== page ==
Automation in quarries is on the increase, and is said to help improve production while monitoring vital functions. Patrick Smith reports – in our sister title Aggregates Business.
An automation system in the primary crusher at Pedreira Guaravera, that is said to have increased production by 40%, has been implemented by Metso.
It is also said to have eliminated bottlenecks in the crushing line and provided greater homogeneity in production as well as better control over the process.
Situated in the north of Paraná state, Brazil, Pedreira Guaravera has always stood out for its focus on products of higher quality and added value, directing its service to the concrete companies in the region, which demand a more cubical crushed stone and strict control of the particle size range.
This strategy guided the configuration of its crushing line, which until recently had a cone crusher in the secondary stage and a VSI (vertical shaft impactor) crusher in the tertiary stage.
“Although we obtained a homogeneous material in terms of particle size, this generated many fines in the process and represented a problem for our operation due to the lack of demand for this product in the market,” says Rodrigo Bastos, managing partner of Guaravera.
The solution to the problem was presented by Metso, who proposed replacing the VSI crusher with a Nordberg HP400 model, shifting the old cone crusher from the secondary to the tertiary stage, with proper replacement of the linings used.
“We also installed new screens for better classification of the material, getting a productivity gain, as well as eliminating the liabilities that the generation of a large amount of fines represented,” says Bastos.
“However, the primary jaw crusher became too small for our operation and began to pose a bottleneck to the process.”
According to Bastos, the current market situation did not support investments in a new primary crusher. So Metso offered the solution by proposing crushing plant automation, a cost-effective alternative.
“With Metso’s technical assistance, the system was implemented quickly and smoothly, enabling a 40% increase in the production of the primary crusher,” says Bastos.
Basically, the technology used consists of sensors connected to an automation system that controls crushing feeding; manages the discharge of the trucks in the hopper, and monitors the crusher bearing temperature.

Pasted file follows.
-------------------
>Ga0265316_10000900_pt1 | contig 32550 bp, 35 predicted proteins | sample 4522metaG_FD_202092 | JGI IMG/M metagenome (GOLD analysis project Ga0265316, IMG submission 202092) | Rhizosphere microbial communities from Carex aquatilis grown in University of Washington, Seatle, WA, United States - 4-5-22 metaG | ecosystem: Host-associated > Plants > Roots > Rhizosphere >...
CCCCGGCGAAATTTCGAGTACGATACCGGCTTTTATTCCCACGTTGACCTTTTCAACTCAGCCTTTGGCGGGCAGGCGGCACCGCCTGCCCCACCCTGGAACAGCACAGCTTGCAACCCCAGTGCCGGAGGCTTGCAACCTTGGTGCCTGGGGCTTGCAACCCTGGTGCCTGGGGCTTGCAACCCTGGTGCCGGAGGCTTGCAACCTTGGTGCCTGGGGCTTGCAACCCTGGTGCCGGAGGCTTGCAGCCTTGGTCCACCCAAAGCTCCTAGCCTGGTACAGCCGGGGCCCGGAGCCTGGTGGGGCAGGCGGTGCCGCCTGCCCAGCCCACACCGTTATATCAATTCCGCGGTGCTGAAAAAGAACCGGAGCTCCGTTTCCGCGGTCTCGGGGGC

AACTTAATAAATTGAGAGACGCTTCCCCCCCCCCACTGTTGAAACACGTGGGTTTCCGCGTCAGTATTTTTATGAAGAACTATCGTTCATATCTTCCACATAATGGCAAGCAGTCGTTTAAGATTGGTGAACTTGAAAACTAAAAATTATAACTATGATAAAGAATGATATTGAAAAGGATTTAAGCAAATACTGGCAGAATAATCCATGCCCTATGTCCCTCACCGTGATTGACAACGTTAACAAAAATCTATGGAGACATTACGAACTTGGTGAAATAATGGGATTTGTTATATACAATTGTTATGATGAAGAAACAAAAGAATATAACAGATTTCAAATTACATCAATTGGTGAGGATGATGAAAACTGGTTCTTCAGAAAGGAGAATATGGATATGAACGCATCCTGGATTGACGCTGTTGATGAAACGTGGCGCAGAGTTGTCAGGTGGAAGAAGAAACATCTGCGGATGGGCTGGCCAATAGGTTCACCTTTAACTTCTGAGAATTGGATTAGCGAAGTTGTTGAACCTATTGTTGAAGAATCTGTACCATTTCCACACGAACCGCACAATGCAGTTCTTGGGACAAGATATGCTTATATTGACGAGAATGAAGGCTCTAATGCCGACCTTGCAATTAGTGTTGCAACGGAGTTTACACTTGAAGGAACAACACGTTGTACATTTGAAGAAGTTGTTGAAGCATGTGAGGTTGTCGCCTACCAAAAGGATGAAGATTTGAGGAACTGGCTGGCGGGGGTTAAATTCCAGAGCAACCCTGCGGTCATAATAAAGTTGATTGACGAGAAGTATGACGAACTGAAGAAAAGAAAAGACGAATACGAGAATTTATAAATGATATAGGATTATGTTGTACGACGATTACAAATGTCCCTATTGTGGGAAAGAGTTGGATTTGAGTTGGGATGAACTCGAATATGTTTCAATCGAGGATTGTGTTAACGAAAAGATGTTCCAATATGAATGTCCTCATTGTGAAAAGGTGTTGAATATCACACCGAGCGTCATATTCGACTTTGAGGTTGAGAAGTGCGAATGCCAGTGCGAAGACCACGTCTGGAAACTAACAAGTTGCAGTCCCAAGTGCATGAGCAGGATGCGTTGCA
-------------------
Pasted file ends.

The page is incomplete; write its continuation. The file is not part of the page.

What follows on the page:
The whole process is monitored by the operator using a display located in the control cabin, and the system generates operation and production reports.
“We implemented the system looking for greater productivity and gained additional benefits, such as a unique standard in the material produced, regardless of the operator’s ability in the cabin, and a set of information that gives us reliability for decision-making,” says Bastos.
Productivity and homogeneity gains in the product size range are due to the new sensors used to control feeding speed, causing the crusher to work with the crushing chamber at capacity most of the time, without overloading the crushing plant.
Without this control, feed control was exclusively an operator’s task, which used to result in variations in the volume processed and, consequently, in the quality of the material produced. In addition, the sensor installed over the hopper is used to control the traffic lights that manage the unloading of the trucks, improving the flow of material coming from the mine.
With the new system, Guaravera increased the transportation fleet between the mine and the primary crusher from two to three trucks, which now operates below the maximum load.
“In this way, we maintain a constant cycle of operation and eliminate the unproductive time of trucks waiting, both for loading at the mine and unloading into the crusher,” says Bastos.
Prior to the plant automation, the quarry operated with an average of 50-60 truck trips/day, which increased to about 120 trips, allowing a continuous production flow.
Bastos also emphasises that the system generates a set of important information for the management of the business, such as the time the equipment is operating effectively, whether it is working under load or not, and how many times the hydraulic arm is operated, as well as the time used in its operation.
“Before, we had manual reports, but now the data is generated automatically and in real-time, giving us better reliability and allowing for faster decision-making.”
He explains that if, for example, the hydraulic arm is being excessively used, he immediately intervenes in the mine operation to improve blasting quality.
The system includes crusher bearing temperature sensors to help the maintenance management, and these are used for detecting deviations and anticipating problems.
“If the temperature rises above the specified standards, the quarry can go under a scheduled shutdown before the defect compromises other components and requires corrective action, impacting its operation,” says Fernando Bicalho, senior automation engineer at Metso.